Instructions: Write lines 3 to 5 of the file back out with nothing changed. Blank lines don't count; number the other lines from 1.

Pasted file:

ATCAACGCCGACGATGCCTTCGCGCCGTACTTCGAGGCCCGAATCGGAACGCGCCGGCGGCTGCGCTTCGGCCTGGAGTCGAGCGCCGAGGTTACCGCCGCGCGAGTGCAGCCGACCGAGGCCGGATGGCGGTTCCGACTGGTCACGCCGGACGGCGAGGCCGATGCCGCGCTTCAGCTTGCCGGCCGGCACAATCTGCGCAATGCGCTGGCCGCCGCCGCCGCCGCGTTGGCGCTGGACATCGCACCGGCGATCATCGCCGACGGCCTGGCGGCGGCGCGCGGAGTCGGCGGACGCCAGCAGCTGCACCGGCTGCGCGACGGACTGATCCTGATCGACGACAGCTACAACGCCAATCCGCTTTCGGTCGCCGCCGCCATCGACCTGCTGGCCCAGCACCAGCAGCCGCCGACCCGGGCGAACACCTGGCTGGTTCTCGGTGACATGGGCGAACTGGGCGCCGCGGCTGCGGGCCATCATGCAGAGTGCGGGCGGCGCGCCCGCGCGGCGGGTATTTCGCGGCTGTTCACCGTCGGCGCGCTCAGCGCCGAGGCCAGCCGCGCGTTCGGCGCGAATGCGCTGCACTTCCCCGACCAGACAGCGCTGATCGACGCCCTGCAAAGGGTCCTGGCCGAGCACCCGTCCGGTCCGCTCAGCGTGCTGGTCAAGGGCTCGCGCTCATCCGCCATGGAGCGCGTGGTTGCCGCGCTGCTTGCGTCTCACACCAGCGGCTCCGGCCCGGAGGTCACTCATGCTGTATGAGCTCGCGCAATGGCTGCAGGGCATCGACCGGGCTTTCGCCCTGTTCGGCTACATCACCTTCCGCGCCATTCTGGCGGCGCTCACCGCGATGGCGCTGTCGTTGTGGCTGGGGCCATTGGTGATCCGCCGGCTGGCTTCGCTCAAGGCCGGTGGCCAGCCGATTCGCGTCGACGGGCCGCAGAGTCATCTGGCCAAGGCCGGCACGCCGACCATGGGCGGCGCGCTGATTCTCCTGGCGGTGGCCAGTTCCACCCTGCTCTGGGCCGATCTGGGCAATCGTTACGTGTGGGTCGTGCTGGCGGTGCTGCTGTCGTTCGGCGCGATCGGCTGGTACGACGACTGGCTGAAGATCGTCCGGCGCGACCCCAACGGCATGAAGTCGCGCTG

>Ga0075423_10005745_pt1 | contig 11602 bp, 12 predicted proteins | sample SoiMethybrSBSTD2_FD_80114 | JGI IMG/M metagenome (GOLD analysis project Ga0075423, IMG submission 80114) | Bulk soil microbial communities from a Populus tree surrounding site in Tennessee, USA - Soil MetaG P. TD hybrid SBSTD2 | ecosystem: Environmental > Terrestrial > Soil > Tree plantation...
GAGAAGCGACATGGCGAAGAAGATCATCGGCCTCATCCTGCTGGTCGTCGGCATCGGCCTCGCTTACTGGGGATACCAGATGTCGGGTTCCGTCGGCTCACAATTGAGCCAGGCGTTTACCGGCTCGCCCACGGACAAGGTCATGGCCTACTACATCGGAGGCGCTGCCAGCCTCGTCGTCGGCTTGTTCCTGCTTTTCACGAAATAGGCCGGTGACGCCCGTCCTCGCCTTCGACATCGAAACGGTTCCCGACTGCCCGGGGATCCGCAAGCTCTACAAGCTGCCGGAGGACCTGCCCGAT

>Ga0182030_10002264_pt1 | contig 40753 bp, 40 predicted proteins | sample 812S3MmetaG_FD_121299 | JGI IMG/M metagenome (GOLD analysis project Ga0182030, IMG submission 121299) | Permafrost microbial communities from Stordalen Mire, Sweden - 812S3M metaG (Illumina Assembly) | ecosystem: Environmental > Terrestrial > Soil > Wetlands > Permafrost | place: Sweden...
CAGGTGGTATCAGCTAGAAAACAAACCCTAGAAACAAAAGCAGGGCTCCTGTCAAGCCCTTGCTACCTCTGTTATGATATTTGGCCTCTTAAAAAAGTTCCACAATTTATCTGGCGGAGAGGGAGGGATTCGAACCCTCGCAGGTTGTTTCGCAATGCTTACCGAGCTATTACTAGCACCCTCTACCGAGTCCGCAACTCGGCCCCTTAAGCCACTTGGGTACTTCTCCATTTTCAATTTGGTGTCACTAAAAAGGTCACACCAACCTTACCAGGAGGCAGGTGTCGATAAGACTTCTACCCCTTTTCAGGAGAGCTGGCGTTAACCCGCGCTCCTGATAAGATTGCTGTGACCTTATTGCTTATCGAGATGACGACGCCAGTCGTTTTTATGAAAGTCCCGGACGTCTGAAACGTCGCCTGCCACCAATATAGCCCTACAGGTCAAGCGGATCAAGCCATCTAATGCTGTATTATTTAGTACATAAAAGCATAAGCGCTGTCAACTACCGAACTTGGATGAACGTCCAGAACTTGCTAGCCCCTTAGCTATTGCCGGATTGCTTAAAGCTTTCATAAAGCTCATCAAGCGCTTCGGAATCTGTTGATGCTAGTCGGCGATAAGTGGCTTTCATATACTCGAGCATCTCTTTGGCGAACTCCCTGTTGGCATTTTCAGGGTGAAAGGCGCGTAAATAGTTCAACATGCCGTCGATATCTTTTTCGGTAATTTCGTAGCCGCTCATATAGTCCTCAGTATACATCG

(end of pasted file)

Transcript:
GAGAAGCGACATGGCGAAGAAGATCATCGGCCTCATCCTGCTGGTCGTCGGCATCGGCCTCGCTTACTGGGGATACCAGATGTCGGGTTCCGTCGGCTCACAATTGAGCCAGGCGTTTACCGGCTCGCCCACGGACAAGGTCATGGCCTACTACATCGGAGGCGCTGCCAGCCTCGTCGTCGGCTTGTTCCTGCTTTTCACGAAATAGGCCGGTGACGCCCGTCCTCGCCTTCGACATCGAAACGGTTCCCGACTGCCCGGGGATCCGCAAGCTCTACAAGCTGCCGGAGGACCTGCCCGAT

>Ga0182030_10002264_pt1 | contig 40753 bp, 40 predicted proteins | sample 812S3MmetaG_FD_121299 | JGI IMG/M metagenome (GOLD analysis project Ga0182030, IMG submission 121299) | Permafrost microbial communities from Stordalen Mire, Sweden - 812S3M metaG (Illumina Assembly) | ecosystem: Environmental > Terrestrial > Soil > Wetlands > Permafrost | place: Sweden...
CAGGTGGTATCAGCTAGAAAACAAACCCTAGAAACAAAAGCAGGGCTCCTGTCAAGCCCTTGCTACCTCTGTTATGATATTTGGCCTCTTAAAAAAGTTCCACAATTTATCTGGCGGAGAGGGAGGGATTCGAACCCTCGCAGGTTGTTTCGCAATGCTTACCGAGCTATTACTAGCACCCTCTACCGAGTCCGCAACTCGGCCCCTTAAGCCACTTGGGTACTTCTCCATTTTCAATTTGGTGTCACTAAAAAGGTCACACCAACCTTACCAGGAGGCAGGTGTCGATAAGACTTCTACCCCTTTTCAGGAGAGCTGGCGTTAACCCGCGCTCCTGATAAGATTGCTGTGACCTTATTGCTTATCGAGATGACGACGCCAGTCGTTTTTATGAAAGTCCCGGACGTCTGAAACGTCGCCTGCCACCAATATAGCCCTACAGGTCAAGCGGATCAAGCCATCTAATGCTGTATTATTTAGTACATAAAAGCATAAGCGCTGTCAACTACCGAACTTGGATGAACGTCCAGAACTTGCTAGCCCCTTAGCTATTGCCGGATTGCTTAAAGCTTTCATAAAGCTCATCAAGCGCTTCGGAATCTGTTGATGCTAGTCGGCGATAAGTGGCTTTCATATACTCGAGCATCTCTTTGGCGAACTCCCTGTTGGCATTTTCAGGGTGAAAGGCGCGTAAATAGTTCAACATGCCGTCGATATCTTTTTCGGTAATTTCGTAGCCGCTCATATAGTCCTCAGTATACATCG